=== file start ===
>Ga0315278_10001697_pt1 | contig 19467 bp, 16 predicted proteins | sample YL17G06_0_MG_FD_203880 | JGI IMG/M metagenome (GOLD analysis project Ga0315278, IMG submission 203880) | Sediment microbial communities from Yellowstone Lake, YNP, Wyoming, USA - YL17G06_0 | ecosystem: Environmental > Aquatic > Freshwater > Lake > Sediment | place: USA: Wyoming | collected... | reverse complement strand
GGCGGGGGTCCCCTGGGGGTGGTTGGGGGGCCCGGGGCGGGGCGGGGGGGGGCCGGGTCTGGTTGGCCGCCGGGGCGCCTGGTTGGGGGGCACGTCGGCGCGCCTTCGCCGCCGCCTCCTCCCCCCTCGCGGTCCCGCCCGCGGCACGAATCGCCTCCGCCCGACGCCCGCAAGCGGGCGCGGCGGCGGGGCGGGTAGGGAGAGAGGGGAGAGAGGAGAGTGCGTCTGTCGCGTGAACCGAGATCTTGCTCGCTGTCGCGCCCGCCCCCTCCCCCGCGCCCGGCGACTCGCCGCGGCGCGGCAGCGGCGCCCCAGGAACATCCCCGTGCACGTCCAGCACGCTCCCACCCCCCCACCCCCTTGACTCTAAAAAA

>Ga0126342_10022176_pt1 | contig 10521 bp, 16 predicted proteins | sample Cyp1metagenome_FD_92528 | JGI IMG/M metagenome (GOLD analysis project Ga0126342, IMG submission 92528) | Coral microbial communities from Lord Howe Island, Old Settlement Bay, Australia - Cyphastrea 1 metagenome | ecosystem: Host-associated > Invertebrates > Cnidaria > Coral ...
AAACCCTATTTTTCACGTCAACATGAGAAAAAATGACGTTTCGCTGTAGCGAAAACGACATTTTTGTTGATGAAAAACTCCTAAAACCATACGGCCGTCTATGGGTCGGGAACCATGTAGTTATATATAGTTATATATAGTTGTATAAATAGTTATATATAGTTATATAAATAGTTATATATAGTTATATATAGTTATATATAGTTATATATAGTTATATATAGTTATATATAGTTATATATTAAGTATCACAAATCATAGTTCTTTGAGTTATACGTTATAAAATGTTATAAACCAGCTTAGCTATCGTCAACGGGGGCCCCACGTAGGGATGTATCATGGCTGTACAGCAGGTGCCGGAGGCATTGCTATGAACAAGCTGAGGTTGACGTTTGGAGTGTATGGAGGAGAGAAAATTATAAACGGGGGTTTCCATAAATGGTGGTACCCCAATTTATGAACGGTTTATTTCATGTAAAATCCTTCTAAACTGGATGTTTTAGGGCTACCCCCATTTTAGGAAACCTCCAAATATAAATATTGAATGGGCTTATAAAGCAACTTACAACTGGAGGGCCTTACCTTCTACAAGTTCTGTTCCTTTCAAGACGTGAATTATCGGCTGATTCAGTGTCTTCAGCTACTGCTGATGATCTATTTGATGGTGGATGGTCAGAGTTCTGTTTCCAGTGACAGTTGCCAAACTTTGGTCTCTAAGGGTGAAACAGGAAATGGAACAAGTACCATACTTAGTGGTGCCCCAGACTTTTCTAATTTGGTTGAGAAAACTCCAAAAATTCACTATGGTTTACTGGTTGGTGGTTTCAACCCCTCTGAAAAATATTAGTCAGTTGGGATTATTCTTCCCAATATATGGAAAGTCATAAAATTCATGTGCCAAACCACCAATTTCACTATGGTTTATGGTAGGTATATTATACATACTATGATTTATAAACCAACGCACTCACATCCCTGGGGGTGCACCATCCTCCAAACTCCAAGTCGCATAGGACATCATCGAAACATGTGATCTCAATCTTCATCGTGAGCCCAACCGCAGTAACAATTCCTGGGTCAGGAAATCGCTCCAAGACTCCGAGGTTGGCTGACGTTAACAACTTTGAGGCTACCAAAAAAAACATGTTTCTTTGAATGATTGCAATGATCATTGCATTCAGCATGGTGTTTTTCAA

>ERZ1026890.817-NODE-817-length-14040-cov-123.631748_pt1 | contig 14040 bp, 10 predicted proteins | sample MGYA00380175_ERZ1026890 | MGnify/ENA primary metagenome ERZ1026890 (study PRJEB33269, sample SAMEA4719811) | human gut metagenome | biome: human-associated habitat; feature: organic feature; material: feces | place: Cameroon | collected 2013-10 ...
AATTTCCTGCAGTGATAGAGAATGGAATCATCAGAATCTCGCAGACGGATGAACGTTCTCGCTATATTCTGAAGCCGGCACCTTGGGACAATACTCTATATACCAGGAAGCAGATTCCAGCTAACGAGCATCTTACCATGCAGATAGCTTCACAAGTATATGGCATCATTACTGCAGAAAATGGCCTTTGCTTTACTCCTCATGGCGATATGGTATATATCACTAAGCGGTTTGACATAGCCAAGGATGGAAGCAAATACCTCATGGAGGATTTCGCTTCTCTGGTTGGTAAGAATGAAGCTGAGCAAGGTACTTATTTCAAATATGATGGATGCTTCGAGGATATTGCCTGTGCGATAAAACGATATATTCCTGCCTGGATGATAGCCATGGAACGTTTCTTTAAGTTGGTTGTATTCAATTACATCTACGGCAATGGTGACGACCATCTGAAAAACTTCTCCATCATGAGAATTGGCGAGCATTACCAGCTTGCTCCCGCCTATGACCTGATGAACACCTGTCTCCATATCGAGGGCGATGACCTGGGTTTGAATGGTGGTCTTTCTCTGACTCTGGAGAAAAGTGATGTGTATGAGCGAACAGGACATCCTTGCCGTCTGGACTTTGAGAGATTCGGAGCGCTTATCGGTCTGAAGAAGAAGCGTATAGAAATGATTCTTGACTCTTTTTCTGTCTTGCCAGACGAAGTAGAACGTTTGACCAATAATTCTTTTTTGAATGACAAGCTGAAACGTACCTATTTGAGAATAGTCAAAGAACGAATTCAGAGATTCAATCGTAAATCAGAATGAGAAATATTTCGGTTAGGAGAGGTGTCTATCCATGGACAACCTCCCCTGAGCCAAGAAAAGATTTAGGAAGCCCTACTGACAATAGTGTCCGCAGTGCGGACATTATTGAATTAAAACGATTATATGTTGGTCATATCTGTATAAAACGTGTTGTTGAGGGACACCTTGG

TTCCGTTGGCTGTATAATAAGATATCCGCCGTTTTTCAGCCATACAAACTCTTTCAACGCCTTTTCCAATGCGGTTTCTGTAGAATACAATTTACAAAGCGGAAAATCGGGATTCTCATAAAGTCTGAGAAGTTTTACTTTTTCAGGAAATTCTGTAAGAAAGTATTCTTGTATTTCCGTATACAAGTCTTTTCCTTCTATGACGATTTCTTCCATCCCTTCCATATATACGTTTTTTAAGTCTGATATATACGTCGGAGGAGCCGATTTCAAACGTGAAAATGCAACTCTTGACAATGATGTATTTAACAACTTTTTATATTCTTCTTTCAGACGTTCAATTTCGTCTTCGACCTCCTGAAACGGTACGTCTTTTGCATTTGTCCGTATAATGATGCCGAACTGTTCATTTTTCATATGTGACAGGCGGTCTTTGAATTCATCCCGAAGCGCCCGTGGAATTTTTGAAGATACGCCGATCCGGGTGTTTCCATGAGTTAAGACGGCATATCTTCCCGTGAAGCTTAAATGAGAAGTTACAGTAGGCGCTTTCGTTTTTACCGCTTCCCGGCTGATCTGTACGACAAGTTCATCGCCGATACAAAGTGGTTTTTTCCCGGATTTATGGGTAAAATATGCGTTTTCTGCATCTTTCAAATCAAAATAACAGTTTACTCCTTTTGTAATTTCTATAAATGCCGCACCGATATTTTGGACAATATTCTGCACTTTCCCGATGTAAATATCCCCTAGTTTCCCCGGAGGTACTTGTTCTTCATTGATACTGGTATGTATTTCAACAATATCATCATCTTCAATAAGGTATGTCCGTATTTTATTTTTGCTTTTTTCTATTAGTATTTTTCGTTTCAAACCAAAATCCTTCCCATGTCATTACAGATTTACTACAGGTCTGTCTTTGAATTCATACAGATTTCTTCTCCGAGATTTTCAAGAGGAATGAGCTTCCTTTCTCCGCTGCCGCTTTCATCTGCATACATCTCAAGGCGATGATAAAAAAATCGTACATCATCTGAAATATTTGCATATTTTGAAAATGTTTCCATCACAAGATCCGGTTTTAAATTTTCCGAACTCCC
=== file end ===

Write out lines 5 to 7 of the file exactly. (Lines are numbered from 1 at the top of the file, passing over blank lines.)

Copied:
>ERZ1026890.817-NODE-817-length-14040-cov-123.631748_pt1 | contig 14040 bp, 10 predicted proteins | sample MGYA00380175_ERZ1026890 | MGnify/ENA primary metagenome ERZ1026890 (study PRJEB33269, sample SAMEA4719811) | human gut metagenome | biome: human-associated habitat; feature: organic feature; material: feces | place: Cameroon | collected 2013-10 ...
AATTTCCTGCAGTGATAGAGAATGGAATCATCAGAATCTCGCAGACGGATGAACGTTCTCGCTATATTCTGAAGCCGGCACCTTGGGACAATACTCTATATACCAGGAAGCAGATTCCAGCTAACGAGCATCTTACCATGCAGATAGCTTCACAAGTATATGGCATCATTACTGCAGAAAATGGCCTTTGCTTTACTCCTCATGGCGATATGGTATATATCACTAAGCGGTTTGACATAGCCAAGGATGGAAGCAAATACCTCATGGAGGATTTCGCTTCTCTGGTTGGTAAGAATGAAGCTGAGCAAGGTACTTATTTCAAATATGATGGATGCTTCGAGGATATTGCCTGTGCGATAAAACGATATATTCCTGCCTGGATGATAGCCATGGAACGTTTCTTTAAGTTGGTTGTATTCAATTACATCTACGGCAATGGTGACGACCATCTGAAAAACTTCTCCATCATGAGAATTGGCGAGCATTACCAGCTTGCTCCCGCCTATGACCTGATGAACACCTGTCTCCATATCGAGGGCGATGACCTGGGTTTGAATGGTGGTCTTTCTCTGACTCTGGAGAAAAGTGATGTGTATGAGCGAACAGGACATCCTTGCCGTCTGGACTTTGAGAGATTCGGAGCGCTTATCGGTCTGAAGAAGAAGCGTATAGAAATGATTCTTGACTCTTTTTCTGTCTTGCCAGACGAAGTAGAACGTTTGACCAATAATTCTTTTTTGAATGACAAGCTGAAACGTACCTATTTGAGAATAGTCAAAGAACGAATTCAGAGATTCAATCGTAAATCAGAATGAGAAATATTTCGGTTAGGAGAGGTGTCTATCCATGGACAACCTCCCCTGAGCCAAGAAAAGATTTAGGAAGCCCTACTGACAATAGTGTCCGCAGTGCGGACATTATTGAATTAAAACGATTATATGTTGGTCATATCTGTATAAAACGTGTTGTTGAGGGACACCTTGG

TTCCGTTGGCTGTATAATAAGATATCCGCCGTTTTTCAGCCATACAAACTCTTTCAACGCCTTTTCCAATGCGGTTTCTGTAGAATACAATTTACAAAGCGGAAAATCGGGATTCTCATAAAGTCTGAGAAGTTTTACTTTTTCAGGAAATTCTGTAAGAAAGTATTCTTGTATTTCCGTATACAAGTCTTTTCCTTCTATGACGATTTCTTCCATCCCTTCCATATATACGTTTTTTAAGTCTGATATATACGTCGGAGGAGCCGATTTCAAACGTGAAAATGCAACTCTTGACAATGATGTATTTAACAACTTTTTATATTCTTCTTTCAGACGTTCAATTTCGTCTTCGACCTCCTGAAACGGTACGTCTTTTGCATTTGTCCGTATAATGATGCCGAACTGTTCATTTTTCATATGTGACAGGCGGTCTTTGAATTCATCCCGAAGCGCCCGTGGAATTTTTGAAGATACGCCGATCCGGGTGTTTCCATGAGTTAAGACGGCATATCTTCCCGTGAAGCTTAAATGAGAAGTTACAGTAGGCGCTTTCGTTTTTACCGCTTCCCGGCTGATCTGTACGACAAGTTCATCGCCGATACAAAGTGGTTTTTTCCCGGATTTATGGGTAAAATATGCGTTTTCTGCATCTTTCAAATCAAAATAACAGTTTACTCCTTTTGTAATTTCTATAAATGCCGCACCGATATTTTGGACAATATTCTGCACTTTCCCGATGTAAATATCCCCTAGTTTCCCCGGAGGTACTTGTTCTTCATTGATACTGGTATGTATTTCAACAATATCATCATCTTCAATAAGGTATGTCCGTATTTTATTTTTGCTTTTTTCTATTAGTATTTTTCGTTTCAAACCAAAATCCTTCCCATGTCATTACAGATTTACTACAGGTCTGTCTTTGAATTCATACAGATTTCTTCTCCGAGATTTTCAAGAGGAATGAGCTTCCTTTCTCCGCTGCCGCTTTCATCTGCATACATCTCAAGGCGATGATAAAAAAATCGTACATCATCTGAAATATTTGCATATTTTGAAAATGTTTCCATCACAAGATCCGGTTTTAAATTTTCCGAACTCCC